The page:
As fascism rose across a continent like a dark tide, as economic depression savaged our own nation, this stirring (and fictional) account of world events from 1933 to 2100 presented the detailed imaginings of a committed Anti-Marxist socialist; one who accurately predicted many elements of our world today.
In his fictional account of "things to come," author Wells foresaw weapons of mass destruction (chemical "air torpedoes"), submarine-based missiles, the rise of Warlord-ism, the Blitz (and ensuing destruction of London), World War II, the invasion of Poland, "surgical" missile strikes, and much, much more.
Wells also envisioned other events: a world war lasting for thirty years, followed by a deadly plague ("The Wandering Sickness"), and then, the rise of a World State...and the end of nationalism.
In his future world, Wells' benevolent dictatorship eliminated not merely nationalism (and nation states), but organized religion. His conquering regime controlled the survivors of the human race through advanced technology, particularly mass transportation (planes). This World State also included the idea of advancement in society by intellectual merit, not by family name, class, or wealth. Finally, Wells saw the overthrow of the dictatorial World State after a hundred years...and a new age of technological progress beyond.
Alexander Korda and director William Cameron Menzies collaborated with Wells to bring this tale of man's future to the silver screen in 1936. The film, Things to Come, has earned the title "classic" as well as the descriptor "visionary.” It is one of the genre's earliest and most awe-inspiring masterpieces, not to mention a special-effects stunner. I first saw it when I was a teenager- -- cut up for commercial television -- and have read about it in probably every science fiction film reference book in history. It's an important, landmark film in terms of genre, in terms of content, and also in terms of special effects technology.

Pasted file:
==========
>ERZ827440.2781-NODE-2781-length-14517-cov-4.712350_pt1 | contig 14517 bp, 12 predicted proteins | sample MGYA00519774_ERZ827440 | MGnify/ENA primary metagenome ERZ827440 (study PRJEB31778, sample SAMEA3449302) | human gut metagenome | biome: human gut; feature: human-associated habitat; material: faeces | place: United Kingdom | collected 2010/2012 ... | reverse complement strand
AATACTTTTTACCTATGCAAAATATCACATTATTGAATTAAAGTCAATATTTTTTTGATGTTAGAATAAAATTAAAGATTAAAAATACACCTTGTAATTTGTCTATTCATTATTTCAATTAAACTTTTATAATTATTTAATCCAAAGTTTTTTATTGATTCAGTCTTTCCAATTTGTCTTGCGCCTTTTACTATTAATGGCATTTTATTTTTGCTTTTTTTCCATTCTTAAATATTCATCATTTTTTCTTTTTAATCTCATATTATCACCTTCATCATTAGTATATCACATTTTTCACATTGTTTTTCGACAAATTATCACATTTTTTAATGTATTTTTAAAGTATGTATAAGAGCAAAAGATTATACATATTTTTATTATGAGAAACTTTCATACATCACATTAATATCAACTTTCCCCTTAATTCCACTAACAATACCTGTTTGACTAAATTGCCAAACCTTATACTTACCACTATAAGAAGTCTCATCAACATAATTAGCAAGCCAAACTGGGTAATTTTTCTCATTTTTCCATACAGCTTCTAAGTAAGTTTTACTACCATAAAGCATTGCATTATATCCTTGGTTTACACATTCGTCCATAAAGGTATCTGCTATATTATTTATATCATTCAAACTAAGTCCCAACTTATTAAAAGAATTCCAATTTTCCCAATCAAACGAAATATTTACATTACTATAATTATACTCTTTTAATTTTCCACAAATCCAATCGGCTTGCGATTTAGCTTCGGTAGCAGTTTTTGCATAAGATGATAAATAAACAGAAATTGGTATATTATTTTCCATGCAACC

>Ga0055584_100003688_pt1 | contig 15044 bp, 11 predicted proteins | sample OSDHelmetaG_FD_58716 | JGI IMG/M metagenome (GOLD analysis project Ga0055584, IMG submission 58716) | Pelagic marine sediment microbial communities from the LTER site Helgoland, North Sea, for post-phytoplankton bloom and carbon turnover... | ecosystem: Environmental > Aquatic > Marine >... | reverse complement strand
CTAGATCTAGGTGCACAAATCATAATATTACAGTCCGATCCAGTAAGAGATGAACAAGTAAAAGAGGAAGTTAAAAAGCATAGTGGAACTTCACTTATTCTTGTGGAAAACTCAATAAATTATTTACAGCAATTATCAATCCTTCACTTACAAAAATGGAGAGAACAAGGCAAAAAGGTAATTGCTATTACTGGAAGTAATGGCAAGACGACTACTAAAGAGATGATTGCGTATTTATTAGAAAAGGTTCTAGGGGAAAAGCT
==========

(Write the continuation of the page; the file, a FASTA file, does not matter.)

Things to Come's central plot is divided into three portions or Ages. There is the pre-War Age (set in 1936). There is the immediate aftermath of War (set in 1966-1967) -- the post-apocalypse -- and the beginning of the World State, and a future Age of Progress (set in 2036).
Each of these three sections is centered in a fictionalized version of London called "Everytown." And, to one extent or another, each passage also revolves around one family facing the inexorable winds of change; the Cabal family.
Soon after this introduction to the characters, Things to Come depicts a happy Everytown by nightfall, at least until a truck with a white placard bearing the legend WAR SCARE appears in the background of a frame, in plain sight.
Before our eyes, we see a local cinema explode and crumble, a sign that the age of man's technology and leisure is at an end.
Everytown, for instance, comes under the corrupt leadership of "The Boss" (or "The Chief") played by Ralph Richardson, a warlord who quickly launches a new military offensive against neighbors called The Hill People.